An 8-to-1 majority affirmed a lower court judgment that threw out damages awarded to Albert Snyder, who first sued the church for emotional distress he endured after it protested at his son's funeral. His son, Lance Cpl. Matthew Snyder, died in Iraq in 2006.
Chief Justice John Roberts, writing for the majority, said today's ruling is a narrow decision, dealing strictly with Westboro's picketing activity.
"Speech is powerful," Roberts wrote. "It can stir people to action, move them to tears of both joy and sorrow, and -- as it did here -- inflict great pain."
"On the facts before us, we cannot react to that pain by punishing the speaker. As a nation we have chosen a different course -- to protect even hurtful speech on public issues to ensure that we do not stifle public debate," he said. "That choice requires that we shield Westboro from tort liability for its picketing in this case."
Roberts reasoned that for Albert Snyder to succeed in his claim that the church intentionally inflicted emotional distress on him and his family he had to demonstrate that the church deliberately or recklessly engaged in extreme and outrageous conduct when it protested at his son's funeral.
Roberts said that Snyder failed to meet that standard of proof because the protests were targeted to broad a public interest, occurred "peacefully" on public streets, complied with local ordinances, and were carried out with the permission of local authorities.
"Simply put, the church members had the right to be where they were," Roberts wrote.
He said that such a protest "occupies a special position in terms of First Amendment protection."
"While these messages may fall short of refined social or political commentary, the issues they highlight -- the political and moral conduct of the United States and its citizens, the fate of our Nation, homosexuality in the military and scandals involving the Catholic clergy -- are matters of public import," Roberts wrote.
The placards carried by the congregation read in part: "Fags Doom Nations," "Don't Pray for the USA," "Thank God for Dead Soldiers."
The Court was not without sympathy for the trauma suffered by Snyder, however. "Westboro believes that America is morally flawed; many Americans might feel the same about Westboro," Roberts said. "Westboro's funeral picketing is certainly hurtful."
The sole dissenter was Justice Samuel Alito, who offered a scathing rebuke to the majority's reasoning. "Our profound national commitment to free and open debate," he wrote, "is not a license for the vicious verbal assault that occurred in this case."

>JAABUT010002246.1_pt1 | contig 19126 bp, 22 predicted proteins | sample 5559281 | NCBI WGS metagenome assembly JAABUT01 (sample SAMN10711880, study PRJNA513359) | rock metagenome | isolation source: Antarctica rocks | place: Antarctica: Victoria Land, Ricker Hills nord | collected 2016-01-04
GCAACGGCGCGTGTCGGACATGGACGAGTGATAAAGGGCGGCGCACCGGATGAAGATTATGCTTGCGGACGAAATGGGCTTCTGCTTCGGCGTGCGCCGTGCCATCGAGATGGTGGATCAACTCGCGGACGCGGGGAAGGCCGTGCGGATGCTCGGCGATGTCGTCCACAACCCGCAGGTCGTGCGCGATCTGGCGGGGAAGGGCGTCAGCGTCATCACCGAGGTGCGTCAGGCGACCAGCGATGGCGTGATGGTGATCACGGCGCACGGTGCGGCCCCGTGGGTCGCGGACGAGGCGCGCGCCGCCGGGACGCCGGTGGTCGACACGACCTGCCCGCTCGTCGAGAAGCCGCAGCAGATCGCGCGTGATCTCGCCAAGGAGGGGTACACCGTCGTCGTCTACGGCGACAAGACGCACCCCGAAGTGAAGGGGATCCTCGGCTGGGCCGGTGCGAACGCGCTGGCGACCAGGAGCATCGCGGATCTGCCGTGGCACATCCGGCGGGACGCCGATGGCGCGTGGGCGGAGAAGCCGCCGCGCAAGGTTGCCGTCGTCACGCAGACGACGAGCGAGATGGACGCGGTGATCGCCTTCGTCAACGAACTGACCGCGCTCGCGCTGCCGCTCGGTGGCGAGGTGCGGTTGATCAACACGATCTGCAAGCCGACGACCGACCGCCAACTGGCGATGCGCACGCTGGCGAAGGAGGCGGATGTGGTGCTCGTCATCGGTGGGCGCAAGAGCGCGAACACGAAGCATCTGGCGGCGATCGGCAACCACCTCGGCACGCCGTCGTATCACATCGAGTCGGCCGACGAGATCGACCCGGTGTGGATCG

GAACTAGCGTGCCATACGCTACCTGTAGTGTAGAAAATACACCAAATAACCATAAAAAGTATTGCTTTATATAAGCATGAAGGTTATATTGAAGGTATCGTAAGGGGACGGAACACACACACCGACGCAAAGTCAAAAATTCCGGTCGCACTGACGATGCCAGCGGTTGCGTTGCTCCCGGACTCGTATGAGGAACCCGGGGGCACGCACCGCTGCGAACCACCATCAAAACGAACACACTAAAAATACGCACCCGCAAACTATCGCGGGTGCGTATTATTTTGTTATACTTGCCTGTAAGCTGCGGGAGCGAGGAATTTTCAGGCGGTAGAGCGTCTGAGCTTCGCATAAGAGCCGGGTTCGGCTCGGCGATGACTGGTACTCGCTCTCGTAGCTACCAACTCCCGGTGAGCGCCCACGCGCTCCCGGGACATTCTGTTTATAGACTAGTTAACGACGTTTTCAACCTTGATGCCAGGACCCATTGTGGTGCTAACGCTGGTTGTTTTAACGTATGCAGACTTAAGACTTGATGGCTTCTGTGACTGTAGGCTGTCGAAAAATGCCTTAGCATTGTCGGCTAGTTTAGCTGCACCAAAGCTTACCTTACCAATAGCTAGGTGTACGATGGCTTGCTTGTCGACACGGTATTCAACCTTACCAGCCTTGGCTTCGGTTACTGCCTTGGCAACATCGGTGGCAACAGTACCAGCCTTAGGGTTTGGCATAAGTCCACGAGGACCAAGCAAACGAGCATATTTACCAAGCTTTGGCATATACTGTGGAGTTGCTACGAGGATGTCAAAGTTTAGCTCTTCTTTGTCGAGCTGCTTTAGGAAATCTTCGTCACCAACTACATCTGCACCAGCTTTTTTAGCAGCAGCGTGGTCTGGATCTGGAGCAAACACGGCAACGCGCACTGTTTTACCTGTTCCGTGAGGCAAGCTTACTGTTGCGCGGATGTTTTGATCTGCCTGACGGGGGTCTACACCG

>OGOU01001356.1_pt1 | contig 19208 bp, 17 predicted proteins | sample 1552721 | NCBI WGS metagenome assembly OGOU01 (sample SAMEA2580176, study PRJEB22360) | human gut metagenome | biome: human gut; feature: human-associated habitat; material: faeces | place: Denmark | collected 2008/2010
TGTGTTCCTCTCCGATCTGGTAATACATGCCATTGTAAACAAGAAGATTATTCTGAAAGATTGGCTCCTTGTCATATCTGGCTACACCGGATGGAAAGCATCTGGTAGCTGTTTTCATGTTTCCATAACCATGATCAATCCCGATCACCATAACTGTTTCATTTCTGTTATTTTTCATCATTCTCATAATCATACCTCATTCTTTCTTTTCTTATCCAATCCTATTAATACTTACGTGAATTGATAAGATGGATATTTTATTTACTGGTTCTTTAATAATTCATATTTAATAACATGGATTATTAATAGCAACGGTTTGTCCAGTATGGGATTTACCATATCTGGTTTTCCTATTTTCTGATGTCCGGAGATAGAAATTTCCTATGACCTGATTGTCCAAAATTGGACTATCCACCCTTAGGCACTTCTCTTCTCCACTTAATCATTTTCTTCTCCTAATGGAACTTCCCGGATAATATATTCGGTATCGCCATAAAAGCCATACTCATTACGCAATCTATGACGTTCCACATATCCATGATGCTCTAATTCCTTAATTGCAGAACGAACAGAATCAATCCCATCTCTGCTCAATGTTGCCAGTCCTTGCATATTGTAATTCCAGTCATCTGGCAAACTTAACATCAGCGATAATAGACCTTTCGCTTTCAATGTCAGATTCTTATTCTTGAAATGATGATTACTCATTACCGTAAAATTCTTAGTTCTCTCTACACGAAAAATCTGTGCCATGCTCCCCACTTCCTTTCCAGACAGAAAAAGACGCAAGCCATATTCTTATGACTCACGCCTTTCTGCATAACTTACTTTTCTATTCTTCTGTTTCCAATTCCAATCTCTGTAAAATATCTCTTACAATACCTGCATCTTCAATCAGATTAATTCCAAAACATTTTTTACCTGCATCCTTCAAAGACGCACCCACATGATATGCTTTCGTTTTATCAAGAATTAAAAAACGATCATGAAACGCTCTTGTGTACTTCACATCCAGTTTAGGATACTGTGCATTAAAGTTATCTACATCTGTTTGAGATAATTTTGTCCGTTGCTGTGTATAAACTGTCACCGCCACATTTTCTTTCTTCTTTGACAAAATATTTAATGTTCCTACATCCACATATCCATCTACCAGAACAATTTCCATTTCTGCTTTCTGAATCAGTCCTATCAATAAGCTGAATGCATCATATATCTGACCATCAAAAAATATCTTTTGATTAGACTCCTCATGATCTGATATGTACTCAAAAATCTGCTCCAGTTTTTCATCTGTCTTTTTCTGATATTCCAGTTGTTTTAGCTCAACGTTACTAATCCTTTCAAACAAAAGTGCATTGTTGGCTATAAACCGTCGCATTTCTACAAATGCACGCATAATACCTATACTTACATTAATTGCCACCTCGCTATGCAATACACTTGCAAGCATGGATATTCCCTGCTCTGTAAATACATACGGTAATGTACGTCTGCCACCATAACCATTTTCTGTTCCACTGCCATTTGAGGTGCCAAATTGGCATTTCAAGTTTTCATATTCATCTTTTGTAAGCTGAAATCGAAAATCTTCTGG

"In order to have a society in which public issues can be openly and vigorously debated it is not necessary to allow the brutalization of innocent victims like petitioner," Alito said, adding that the Church's "outrageous conduct" caused Albert Snyder "great injury" and that the decision by the court "compounds that injury."
Church Opponents Say Protests Compound Grief
First Amendment experts said the court's decision was historic and precedent-setting.
"This is the kind of case that is going to have an influence for generations," said constitutional lawyer Cliff Sloan. "It is the supreme court standing up and giving constitutional protection to extremely unpopular speech. It's really what the first amendment is all about."
"The impact of this case is that it sends a very strong message to courts and to the entire country that speech however unpopular, gets constitutional protection," he said.
The Rev. Fred Phelps and other members of the Westboro Baptist Church have picketed outside many military funerals holding signs with offensive messages such as "God Hates You" and "God Hates Fags." The church believes military deaths in Iraq and Afghanistan are God's punishment for U.S. tolerance of homosexuality.
Margie J. Phelps, the lead counsel for the Westboro Baptist Church and the daughter of the church's pastor, Fred Phelps, had argued that her group has the right to exercise free speech and pickets funerals with "great circumspection and awareness of boundaries."
She said the church files permits with police before every protest and stays in restricted areas, often hundreds of yards from the proceedings.
"There is no line that could be drawn here without shutting down speech," Phelps told reporters after oral arguments last year. "You should all be thanking us for that heavy lifting we did in there."
Lawyers for Snyder argued that the justices should reinstate the $5 million award granted by a lower court for the pain inflicted by the protests. "We are talking about a funeral," attorney Sean E. Summers argued. "If context was ever going to matter, it has to matter for a funeral."
Snyder has called the day his son died the "worst day of his life." His grief was compounded, he said, by being targeted by the church's demonstrations. "It is one thing no family should ever have to go through."